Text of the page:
Archive for fuel poverty

The low carbon economy con

Posted in Uncategorized with tags , , , on January 30, 2013 by wagstaffe

Our Parliament introduced a Climate Change Act (2008) setting out a target and some guidance in how to reduce our carbon emissions, 80% reduction of our 1990 levels and the need to make radical changes to the way we do things.
A Low Carbon Economy, like all well sounding policies, is more about the spin and nothing to do with substance. On one side of the argument, there is no crisis with our climate, it is simply a justification for an increase in our taxes. On the other side they argue that we are doing irrepairable damage to our planet and we need to act fast.
Imagine there was a way in which there was a solution to satisfy both parties, something that would reduce our emissions significantly and putting more money in our pockets. Our current strategy is akin to supplying cheap ashtrays on motorbikes with a windbreak thrown in.
We currently subsidise the private train and bus companies to the tune of £6 billion a year. The trains and buses are cramped and expensive and buying tickets for journeys is more of a krypton factor than a straightforward excersise. With an additional 1p on taxes and using the money for subsidies we could have a free public transport system. The free scheme for our pensioners proved how popular the move could be, providing much needed jobs and allowing people to have more money in their pockets.
Unfortunately our politicians are advised by representatives of big business sponsored lobby groups. A donation by Stagecoach to the SNP only a few years ago put paid to any ground breaking free transport ideas. Surely our politicians should be developing policies to benefit all of us rather than the few.

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Taxing Issue

Posted in Accrington Observer, Letters to Newspapers, Policies, Politics, Published with tags , , , , , , , , , , , on February 7, 2010 by wagstaffe

Greg Pope, like most other politicians have lost the plot, they just don’t get it do they?  The whole point of a tax system is to collect a fair contribution from those of us who can afford, to pay for the services that everyone benefits from, a communal pot. So when those who have the task of allocating said pot, the politicians, are all helping themselves to it, the expenses debacle, you can understand why no one wants  to contribute any more than they have to. If we had people at the helm whom we had confidence in to do the right thing then I wouldn’t mind contributing more. I’d imagine that your average worker would be happy to be earning the kind of money the higher band fall into.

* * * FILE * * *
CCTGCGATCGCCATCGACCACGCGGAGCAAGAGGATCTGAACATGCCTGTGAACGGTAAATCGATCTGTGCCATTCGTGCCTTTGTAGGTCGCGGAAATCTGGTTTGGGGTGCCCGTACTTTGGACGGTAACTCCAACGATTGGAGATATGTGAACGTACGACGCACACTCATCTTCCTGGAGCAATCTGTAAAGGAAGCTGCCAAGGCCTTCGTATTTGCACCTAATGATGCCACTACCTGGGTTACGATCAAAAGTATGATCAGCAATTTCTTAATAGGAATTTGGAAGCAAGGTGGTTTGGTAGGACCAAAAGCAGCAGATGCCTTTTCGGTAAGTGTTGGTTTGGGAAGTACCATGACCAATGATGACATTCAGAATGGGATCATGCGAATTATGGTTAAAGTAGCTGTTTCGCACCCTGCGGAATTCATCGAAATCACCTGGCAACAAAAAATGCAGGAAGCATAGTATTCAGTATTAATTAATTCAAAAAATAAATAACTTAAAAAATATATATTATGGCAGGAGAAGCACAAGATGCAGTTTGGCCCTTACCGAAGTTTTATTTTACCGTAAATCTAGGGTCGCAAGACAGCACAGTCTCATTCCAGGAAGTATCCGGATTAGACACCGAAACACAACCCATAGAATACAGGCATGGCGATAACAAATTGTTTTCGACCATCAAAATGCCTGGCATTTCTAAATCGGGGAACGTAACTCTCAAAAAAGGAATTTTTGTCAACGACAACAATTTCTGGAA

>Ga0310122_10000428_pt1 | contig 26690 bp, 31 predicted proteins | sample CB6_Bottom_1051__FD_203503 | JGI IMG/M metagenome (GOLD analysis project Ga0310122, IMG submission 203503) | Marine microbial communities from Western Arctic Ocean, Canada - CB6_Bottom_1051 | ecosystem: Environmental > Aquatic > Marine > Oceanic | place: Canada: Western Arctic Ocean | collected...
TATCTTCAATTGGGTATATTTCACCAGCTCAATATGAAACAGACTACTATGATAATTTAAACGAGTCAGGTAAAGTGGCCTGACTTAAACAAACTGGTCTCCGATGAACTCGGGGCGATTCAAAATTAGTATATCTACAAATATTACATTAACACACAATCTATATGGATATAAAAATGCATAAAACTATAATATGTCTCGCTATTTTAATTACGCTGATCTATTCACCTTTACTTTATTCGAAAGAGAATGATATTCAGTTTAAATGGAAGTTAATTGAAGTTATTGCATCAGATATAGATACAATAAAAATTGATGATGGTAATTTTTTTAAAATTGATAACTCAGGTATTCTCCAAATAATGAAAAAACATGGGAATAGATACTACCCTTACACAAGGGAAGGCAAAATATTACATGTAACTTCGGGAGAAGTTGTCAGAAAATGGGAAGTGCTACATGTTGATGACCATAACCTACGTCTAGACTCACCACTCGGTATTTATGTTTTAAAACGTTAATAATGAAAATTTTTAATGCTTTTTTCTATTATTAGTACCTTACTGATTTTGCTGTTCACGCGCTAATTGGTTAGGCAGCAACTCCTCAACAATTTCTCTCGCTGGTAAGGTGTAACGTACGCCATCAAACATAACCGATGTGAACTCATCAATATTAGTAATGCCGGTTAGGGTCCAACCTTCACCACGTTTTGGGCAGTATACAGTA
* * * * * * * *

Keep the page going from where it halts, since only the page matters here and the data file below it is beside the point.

The MP’s expenses and the Iraq enquiry have been a convenient smokescreen hiding the fact that a lot of us have just worked the month of January, and will continue to do so, for the next ten years for nothing. That is if anyone has managed to grapple with the figures for the Bank bailouts.

I have a couple of predictions for the future myself. More pensioners will fall into fuel poverty as a result of the energy companies holding us to ransom. More cost cutting at Hospitals to pay for the leases (PFI’s). More school playing fields lost to developments (BSF’s). More Ministers walking into Boards or paid consultancies as a result of favourable decision making whilst in Parliament. More toothless nodding ned, sycophantic cronies making up Cabinets.